Russia’s highly anticipated lunar endeavor, its first in 47 years, suffered a significant setback as the Luna-25 spacecraft veered out of control and crashed into the moon, as stated by Russia’s state space corporation, Roscosmos, on Sunday.
Roscosmos acknowledged the loss of communication with the spacecraft shortly after an anomaly occurred during its transition into a pre-landing orbit on Saturday.
“The vehicle entered an unpredictable orbit and ceased to exist due to a collision with the lunar surface,” Roscosmos stated in an official release.
The failure of this high-profile mission underscores Russia’s waning influence in space since its heyday during the Cold War rivalry. During that era, Moscow achieved historical milestones like the launch of the first Earth-orbiting satellite, Sputnik 1, in 1957, and the momentous journey of Soviet cosmonaut Yuri Gagarin, who became the inaugural human to venture into space in 1961.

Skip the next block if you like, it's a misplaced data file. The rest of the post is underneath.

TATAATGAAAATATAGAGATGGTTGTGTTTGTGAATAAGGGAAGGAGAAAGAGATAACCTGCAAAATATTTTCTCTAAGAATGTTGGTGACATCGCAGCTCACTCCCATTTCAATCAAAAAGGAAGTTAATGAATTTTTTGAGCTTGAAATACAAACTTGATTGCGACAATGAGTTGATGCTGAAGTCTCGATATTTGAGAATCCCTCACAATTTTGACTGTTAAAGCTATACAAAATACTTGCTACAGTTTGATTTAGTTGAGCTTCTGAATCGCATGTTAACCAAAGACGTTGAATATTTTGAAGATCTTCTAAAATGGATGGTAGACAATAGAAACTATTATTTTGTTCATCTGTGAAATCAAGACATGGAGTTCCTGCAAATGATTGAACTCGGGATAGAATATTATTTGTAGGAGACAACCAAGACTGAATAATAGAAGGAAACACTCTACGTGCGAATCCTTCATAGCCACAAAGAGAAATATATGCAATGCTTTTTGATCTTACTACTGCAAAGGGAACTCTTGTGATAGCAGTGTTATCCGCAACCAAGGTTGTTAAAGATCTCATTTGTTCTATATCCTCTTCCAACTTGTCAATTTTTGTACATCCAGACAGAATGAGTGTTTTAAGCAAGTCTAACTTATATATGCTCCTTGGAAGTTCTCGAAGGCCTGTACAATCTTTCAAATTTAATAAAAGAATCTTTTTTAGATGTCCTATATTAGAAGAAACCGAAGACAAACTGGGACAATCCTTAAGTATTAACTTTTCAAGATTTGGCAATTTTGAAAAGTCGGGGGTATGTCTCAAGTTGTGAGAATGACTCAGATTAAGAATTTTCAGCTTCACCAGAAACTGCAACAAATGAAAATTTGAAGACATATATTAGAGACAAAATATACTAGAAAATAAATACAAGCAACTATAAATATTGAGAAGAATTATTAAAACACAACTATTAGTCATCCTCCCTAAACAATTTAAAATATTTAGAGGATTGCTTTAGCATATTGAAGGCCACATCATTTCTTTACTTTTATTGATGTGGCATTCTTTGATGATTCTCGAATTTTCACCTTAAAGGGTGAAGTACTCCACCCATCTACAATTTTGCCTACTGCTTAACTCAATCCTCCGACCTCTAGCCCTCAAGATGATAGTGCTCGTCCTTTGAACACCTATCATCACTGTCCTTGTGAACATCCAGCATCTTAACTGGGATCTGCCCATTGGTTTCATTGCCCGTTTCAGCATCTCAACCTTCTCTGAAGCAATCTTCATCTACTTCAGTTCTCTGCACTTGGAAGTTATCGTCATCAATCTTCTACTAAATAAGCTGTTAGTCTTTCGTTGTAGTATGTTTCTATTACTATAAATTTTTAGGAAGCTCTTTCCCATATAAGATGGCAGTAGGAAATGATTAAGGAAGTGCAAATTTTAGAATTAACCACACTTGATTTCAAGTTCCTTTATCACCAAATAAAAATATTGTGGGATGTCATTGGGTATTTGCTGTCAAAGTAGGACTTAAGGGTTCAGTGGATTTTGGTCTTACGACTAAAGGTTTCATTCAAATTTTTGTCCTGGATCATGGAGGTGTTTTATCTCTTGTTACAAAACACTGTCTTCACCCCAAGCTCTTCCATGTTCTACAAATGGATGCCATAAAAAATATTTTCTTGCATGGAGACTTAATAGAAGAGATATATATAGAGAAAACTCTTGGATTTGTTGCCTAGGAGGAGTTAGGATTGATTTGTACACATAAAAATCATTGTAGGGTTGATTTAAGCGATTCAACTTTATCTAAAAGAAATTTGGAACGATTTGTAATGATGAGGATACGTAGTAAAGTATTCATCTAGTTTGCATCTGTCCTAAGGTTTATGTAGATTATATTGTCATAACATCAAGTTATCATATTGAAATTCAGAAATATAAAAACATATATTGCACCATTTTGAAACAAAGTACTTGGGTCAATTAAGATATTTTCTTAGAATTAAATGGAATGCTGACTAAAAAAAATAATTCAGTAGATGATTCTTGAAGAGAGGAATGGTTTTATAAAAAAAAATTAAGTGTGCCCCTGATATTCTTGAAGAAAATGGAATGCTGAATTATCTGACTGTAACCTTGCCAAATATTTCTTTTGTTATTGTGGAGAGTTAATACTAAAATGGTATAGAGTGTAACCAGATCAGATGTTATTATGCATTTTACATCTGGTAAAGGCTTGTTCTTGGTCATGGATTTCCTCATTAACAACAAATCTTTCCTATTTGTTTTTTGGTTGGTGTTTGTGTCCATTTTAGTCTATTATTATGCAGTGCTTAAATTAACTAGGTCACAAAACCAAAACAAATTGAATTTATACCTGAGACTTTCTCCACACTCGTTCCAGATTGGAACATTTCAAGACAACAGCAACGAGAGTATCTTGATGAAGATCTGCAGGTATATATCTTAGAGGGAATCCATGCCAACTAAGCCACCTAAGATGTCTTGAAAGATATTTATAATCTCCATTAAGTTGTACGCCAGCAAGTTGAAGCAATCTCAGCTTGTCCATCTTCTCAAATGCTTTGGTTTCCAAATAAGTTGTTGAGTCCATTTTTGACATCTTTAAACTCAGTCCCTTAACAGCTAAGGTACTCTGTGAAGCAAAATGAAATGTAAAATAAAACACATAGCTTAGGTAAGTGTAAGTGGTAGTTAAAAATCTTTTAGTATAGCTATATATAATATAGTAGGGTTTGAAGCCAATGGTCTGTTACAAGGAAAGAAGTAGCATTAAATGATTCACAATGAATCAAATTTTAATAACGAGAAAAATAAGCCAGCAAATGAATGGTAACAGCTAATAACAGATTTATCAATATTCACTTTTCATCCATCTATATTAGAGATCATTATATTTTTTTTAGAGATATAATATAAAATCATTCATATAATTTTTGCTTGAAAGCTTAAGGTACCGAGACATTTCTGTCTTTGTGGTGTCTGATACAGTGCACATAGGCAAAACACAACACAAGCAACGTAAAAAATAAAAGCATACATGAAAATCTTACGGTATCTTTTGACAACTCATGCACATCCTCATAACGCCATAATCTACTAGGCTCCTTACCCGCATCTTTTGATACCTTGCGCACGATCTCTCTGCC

Russia had abstained from lunar missions since Luna-24 in 1976, a period when Leonid Brezhnev was at the helm of the Kremlin. The goal of Luna-25 was to achieve a gentle landing on the moon’s southern pole on August 21, as outlined by Russian space authorities.
Russia had been engaged in a race against India, where the Chandrayaan-3 spacecraft is poised to touch down on the moon’s southern pole this week. This competition also extends more broadly to China and the United States, both of which harbor ambitious lunar exploration plans.